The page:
Monday, October 20, 2008
One of the attractions of writing poetry about a historical subject is that you’re writing poetry not history. You can wander through areas where a lack of qualifications is no problem, and make links which no rational historian might accept. I extended that privilege into the world of the paraphilias: Voyeurism and exhibitionism.
Peeping Tom is a later addition to the story. He first appears in the 16th century, although the voyeuristic element has been introduced in earlier versions where it was Leofric who was perversely enjoying the sight of his wife.
The savagery of Tom's punishment feels as though we have slipped sideways into Grimm’s grimmest. Several commentators have pointed out at that he acts as a scapegoat to displace the charge of voyeurism. The man looking at the painting, the reader imagining the story, is not Peeping Tom, is not guilty. The picture is of a nude, not a naked woman, the viewer looks with the educated gaze of the connoisseur. The story of the ride is a tale of courage and compassion, not a work of pornography.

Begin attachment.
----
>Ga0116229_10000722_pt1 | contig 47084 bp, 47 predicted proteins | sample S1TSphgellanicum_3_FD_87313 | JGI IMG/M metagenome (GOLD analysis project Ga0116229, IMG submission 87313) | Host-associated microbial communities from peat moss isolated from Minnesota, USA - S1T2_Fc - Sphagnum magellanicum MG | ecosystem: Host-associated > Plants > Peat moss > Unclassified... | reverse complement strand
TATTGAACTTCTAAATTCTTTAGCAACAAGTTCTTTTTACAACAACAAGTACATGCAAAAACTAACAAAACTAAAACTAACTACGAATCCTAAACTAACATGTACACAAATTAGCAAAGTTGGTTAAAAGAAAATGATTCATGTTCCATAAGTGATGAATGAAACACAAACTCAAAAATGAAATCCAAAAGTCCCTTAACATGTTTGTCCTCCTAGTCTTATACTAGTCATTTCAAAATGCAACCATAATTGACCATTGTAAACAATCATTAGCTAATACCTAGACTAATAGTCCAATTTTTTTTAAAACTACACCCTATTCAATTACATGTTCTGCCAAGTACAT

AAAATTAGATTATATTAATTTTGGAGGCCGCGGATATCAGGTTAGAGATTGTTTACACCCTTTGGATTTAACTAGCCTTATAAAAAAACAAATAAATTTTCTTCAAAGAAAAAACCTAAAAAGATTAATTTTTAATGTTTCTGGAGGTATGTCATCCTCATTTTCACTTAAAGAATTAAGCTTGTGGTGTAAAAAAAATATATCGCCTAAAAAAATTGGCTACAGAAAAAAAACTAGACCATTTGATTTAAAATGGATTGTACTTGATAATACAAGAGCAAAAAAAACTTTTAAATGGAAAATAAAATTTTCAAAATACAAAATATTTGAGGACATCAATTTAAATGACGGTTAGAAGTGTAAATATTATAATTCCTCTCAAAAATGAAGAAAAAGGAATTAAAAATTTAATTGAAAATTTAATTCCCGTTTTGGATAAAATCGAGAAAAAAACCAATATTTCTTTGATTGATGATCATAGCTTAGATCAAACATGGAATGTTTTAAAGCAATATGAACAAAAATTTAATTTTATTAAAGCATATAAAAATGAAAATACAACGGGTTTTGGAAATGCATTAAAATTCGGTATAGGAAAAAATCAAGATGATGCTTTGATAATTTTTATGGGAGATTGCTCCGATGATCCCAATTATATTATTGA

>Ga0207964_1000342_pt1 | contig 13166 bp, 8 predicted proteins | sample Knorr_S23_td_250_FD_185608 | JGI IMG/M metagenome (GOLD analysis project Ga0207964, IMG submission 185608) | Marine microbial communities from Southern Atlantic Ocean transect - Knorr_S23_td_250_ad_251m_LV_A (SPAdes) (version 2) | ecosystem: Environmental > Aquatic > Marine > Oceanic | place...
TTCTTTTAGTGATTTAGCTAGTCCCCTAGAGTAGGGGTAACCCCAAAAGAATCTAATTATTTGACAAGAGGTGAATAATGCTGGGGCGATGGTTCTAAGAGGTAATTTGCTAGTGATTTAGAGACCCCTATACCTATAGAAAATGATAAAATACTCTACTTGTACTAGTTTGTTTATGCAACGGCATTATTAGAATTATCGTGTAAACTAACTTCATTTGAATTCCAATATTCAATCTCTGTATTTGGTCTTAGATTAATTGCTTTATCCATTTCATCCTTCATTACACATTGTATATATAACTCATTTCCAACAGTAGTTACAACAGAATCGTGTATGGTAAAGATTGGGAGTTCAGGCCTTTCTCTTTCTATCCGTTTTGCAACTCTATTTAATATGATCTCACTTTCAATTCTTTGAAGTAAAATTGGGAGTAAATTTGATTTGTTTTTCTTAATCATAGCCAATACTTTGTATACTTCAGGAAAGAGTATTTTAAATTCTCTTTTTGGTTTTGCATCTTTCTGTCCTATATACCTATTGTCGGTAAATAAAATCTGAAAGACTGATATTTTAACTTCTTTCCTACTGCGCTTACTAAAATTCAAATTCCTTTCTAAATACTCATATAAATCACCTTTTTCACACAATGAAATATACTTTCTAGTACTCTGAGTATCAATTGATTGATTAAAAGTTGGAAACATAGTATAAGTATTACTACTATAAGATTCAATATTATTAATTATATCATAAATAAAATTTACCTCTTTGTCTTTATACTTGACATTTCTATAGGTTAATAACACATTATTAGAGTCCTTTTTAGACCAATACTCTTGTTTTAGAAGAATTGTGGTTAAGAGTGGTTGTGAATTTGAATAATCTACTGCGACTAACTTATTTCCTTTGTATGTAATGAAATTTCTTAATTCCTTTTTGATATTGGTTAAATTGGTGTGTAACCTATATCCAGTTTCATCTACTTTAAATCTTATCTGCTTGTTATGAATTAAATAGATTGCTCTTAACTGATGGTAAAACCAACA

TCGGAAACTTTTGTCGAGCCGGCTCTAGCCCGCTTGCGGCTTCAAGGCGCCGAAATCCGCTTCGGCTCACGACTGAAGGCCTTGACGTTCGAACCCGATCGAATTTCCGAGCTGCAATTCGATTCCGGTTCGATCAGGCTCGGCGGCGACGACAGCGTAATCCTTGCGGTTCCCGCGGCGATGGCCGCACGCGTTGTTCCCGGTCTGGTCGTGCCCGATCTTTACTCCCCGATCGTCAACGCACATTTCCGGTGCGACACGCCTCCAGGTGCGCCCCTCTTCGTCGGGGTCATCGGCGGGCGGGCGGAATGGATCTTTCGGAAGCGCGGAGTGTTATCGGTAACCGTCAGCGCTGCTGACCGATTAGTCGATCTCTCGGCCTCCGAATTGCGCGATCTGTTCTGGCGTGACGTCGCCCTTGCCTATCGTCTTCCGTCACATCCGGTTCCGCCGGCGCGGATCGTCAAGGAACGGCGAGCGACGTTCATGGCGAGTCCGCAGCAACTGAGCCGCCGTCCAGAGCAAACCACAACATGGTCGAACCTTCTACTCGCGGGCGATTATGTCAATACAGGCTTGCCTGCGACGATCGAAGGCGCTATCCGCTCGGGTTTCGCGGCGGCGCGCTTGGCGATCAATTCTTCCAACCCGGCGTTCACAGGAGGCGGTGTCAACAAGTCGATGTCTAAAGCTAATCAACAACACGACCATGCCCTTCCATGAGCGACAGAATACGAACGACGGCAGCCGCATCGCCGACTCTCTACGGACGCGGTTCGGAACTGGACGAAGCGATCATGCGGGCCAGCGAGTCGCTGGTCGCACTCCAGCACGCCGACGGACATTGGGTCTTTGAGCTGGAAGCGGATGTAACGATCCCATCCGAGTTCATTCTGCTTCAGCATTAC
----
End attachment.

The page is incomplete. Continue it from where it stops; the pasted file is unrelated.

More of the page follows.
What the commentaries don’t do is reflect on how the arrival of Tom changes the story and shapes the image of Godiva.
The most powerful woman in your world is going to ride past. Naked. Do you look, or turn away.
1980s, Mrs. Thatcher? Wouldn’t look. No way, no how.
2008, Anna Bligh, Qld Premier is about to ride down the road. Nope.
Tom’s act shifts the story so that Godiva is suddenly worth looking at. So much so that he jeopardizes the deal. Godgifu, was short or tall, thin or fat. For all we know she had a face like the back of a shield wall. Enter Tom, and suddenly Godgifu becomes Godiva, becomes an object of desire. Just as people create ideal versions of people they don't know well. No longer an individual; an inhuman ideal.